I whined all summer about this year’s poor chilli harvest due to the horrible weather, but I’ve cheered up in recent weeks; with medium daytime temperatures above 25°C and sunny days, September has surprised us with the summer we hadn’t really had this year! Needless to say, my chillies are happier, growing and ripening quicker. The harvests are though still modest and I can pick maybe a dozen of fruits in one week, so instead of the usual “what to do with a big batch of chillies”, I’ve chosen what I consider a perfect method to preserve even a handful of chillies.
My mother has always believed – and I totally agree with her – that preserving in small amounts is not worth it, but she meant the traditional Western recipes such as pickles, sauces or jams, which consume a similar amount of time whether making five or ten jars. These Indian pickles are of a completely different kind: ridiculously easy and quick to prepare (though not so quickly ready to eat!). I cannot imagine a better way to preserve a small batch.
Good news for those who don’t cook Indian, but like spices: these pickles don’t require any Indian dish to be served with! They can be enjoyed in endless ways: on sandwiches, in tortilla rolls, scrambled eggs, salads, mixed with yogurt… I love them for example for breakfast over fresh goat cheese spread on a slice of crisp thin bread (Finncrisp is my favourite). They are also great for those who are afraid of long-term preserving: they are stored in the fridge and keep this way for long months, if you don’t eat them in the meantime, of course!
This recipe is a combination of two sources: the fantastic book by Meera Sodha’s (Fresh India) and Healthy Veg Recipes website (in English and Hindi).
The below spice amounts can be changed to your taste, but be careful with fenugreek and asafoetida. They are easy to overdose and make the whole jar of pickles bitter or too pungent.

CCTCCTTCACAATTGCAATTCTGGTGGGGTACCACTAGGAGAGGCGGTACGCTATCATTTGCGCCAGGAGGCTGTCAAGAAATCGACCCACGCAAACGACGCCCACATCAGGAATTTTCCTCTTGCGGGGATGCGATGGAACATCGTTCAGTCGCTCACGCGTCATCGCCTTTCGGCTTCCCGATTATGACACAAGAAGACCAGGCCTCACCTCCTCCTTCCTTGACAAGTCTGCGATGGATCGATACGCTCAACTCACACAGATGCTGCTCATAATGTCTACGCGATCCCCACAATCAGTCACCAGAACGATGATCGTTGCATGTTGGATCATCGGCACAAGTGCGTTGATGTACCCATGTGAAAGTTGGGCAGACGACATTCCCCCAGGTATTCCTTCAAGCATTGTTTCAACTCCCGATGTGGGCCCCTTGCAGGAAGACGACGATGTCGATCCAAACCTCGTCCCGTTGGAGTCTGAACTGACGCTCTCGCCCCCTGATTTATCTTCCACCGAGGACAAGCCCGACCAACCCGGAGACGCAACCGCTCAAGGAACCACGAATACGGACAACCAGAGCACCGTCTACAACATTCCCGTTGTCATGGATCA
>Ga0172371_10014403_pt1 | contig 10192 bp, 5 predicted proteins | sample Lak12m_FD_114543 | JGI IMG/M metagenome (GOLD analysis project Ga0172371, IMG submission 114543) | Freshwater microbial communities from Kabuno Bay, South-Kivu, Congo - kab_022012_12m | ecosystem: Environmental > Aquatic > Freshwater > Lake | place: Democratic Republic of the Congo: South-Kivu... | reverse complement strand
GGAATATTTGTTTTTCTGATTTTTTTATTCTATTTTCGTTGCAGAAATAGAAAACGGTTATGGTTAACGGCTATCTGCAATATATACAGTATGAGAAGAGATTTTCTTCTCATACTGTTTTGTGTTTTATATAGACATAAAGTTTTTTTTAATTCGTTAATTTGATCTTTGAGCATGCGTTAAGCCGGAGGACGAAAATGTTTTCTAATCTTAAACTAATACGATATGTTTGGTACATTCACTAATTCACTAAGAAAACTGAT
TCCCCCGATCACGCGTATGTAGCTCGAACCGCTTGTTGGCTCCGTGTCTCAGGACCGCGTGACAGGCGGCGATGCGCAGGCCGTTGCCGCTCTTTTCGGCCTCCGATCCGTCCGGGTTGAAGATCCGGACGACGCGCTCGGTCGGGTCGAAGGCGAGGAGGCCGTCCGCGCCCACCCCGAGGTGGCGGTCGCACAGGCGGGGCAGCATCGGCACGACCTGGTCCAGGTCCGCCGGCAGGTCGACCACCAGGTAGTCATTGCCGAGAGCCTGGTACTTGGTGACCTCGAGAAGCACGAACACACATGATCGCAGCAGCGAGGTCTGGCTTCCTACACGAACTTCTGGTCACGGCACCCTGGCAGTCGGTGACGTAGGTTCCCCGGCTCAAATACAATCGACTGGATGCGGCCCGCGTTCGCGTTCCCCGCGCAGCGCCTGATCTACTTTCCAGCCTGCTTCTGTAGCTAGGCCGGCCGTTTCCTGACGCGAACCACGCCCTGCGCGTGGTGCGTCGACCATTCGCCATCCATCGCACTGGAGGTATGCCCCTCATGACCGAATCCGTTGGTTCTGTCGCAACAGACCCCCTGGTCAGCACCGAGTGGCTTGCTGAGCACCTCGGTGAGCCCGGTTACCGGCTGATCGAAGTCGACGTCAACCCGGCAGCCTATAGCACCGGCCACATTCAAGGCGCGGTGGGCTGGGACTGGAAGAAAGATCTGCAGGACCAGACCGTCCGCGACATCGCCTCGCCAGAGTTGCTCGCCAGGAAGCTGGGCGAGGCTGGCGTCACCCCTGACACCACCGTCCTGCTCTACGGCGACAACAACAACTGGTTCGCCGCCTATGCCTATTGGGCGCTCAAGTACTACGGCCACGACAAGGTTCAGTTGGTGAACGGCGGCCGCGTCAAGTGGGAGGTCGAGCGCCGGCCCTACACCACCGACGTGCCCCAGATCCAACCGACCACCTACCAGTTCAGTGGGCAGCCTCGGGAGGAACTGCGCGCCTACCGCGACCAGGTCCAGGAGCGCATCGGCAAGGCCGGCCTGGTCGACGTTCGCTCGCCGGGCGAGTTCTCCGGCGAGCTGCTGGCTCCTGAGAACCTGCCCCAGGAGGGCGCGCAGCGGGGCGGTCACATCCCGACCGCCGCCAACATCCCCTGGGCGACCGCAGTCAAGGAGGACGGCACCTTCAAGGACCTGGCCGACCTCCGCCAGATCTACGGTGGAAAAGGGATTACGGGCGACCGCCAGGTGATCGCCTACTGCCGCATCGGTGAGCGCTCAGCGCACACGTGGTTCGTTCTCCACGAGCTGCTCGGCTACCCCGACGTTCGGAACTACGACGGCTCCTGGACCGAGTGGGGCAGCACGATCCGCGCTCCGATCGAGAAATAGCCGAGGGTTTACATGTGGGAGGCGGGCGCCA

I’m repeating myself, but try not to skip any spice (unless you hate it) because you will find all the spices either in Asian shops or online, practically all around the world, especially since they are all dry here.
Mustard oil can be bought in Indian grocery shops and can be trickier to shop online, but it does make a big difference in taste and aroma… Otherwise, you can of course experiment with any other oil.
Chilli pieces must be submerged in the pickling liquid, so once you mix everything, you must put something heavy on top. A Japanese pickling jar, such as this one with a weight will be perfect, but you can also use a bigger jar for pickling and a small clean jar filled with water as a weight. Afterwards you should put a lid on the jar or cover with plastic film, so that no unwanted bacteria gets inside.
If you cook Indian or Sri Lankan from time to time I strongly advise buying a very cheap, simple coffee grinder (the kind you SHOULDN’T use to grind coffee!). Whole spices keep for longer, so you can buy them cheaper, in big bags in Asian shops, and freshly ground ones simply cannot compare in taste to the ones bought already powdered. Moreover, while certain spices are available ground, I don’t think I’ve ever seen ground fenugreek, for example!
Special equipment: disposable gloves if you manipulate hot chillies
Preparation: 15 minutes + minimum 3 days
250 g (about 1/2 lb) fresh green chillies without stalks
50 ml mustard oil
6 teaspoons salt
juice from 1 lime (or 1/2 lemon)
3 heaped teaspoons sugar
3 tablespoons vinegar (I’ve used cider vinegar)
2 tablespoons white/yellow mustard seeds
1 teaspoon coriander seeds
2 teaspoons fennel seeds
1/2 teaspoon fenugreek seeds
1/3 teaspoon asafoetida powder
Grind all the spices in a spice grinder or in a cheap coffee grinder (I have one I bought only for spices, see TIPS above).
Put on disposable gloves. Slice the chillies or cut them into bite-sized pieces. (Remove the seeds and white parts if you want less heat).
Place the chilli pieces tightly in a glass jar or any other container.
Add the spices.
Heat the oil until it’s almost boiling (but don’t boil it) and pour it over the chillies.
Add the lime juice, the vinegar, the salt and give it a good stir.
Put something heavy weight on top (if you have a Japanese pickling jar you have a special heavy “cover”), made of ceramic or glass (a small jar filled with water will be good too), so that the chillies are all submerged.
Cover well with plastic wrap, big ziplock bag or a cover, so that no bacteria or bug gets inside, and leave at room temperature for two-three days. Stir the content once a day with a clean fork or spoon.
The chillies will soften, their volume will be reduced and their colour will change to an olive hue; then they will be ready to eat.
Store the pickles tightly closed in the fridge and whenever you fish some pieces out, make sure you use a clean fork or spoon (i.e. not used on any other food product).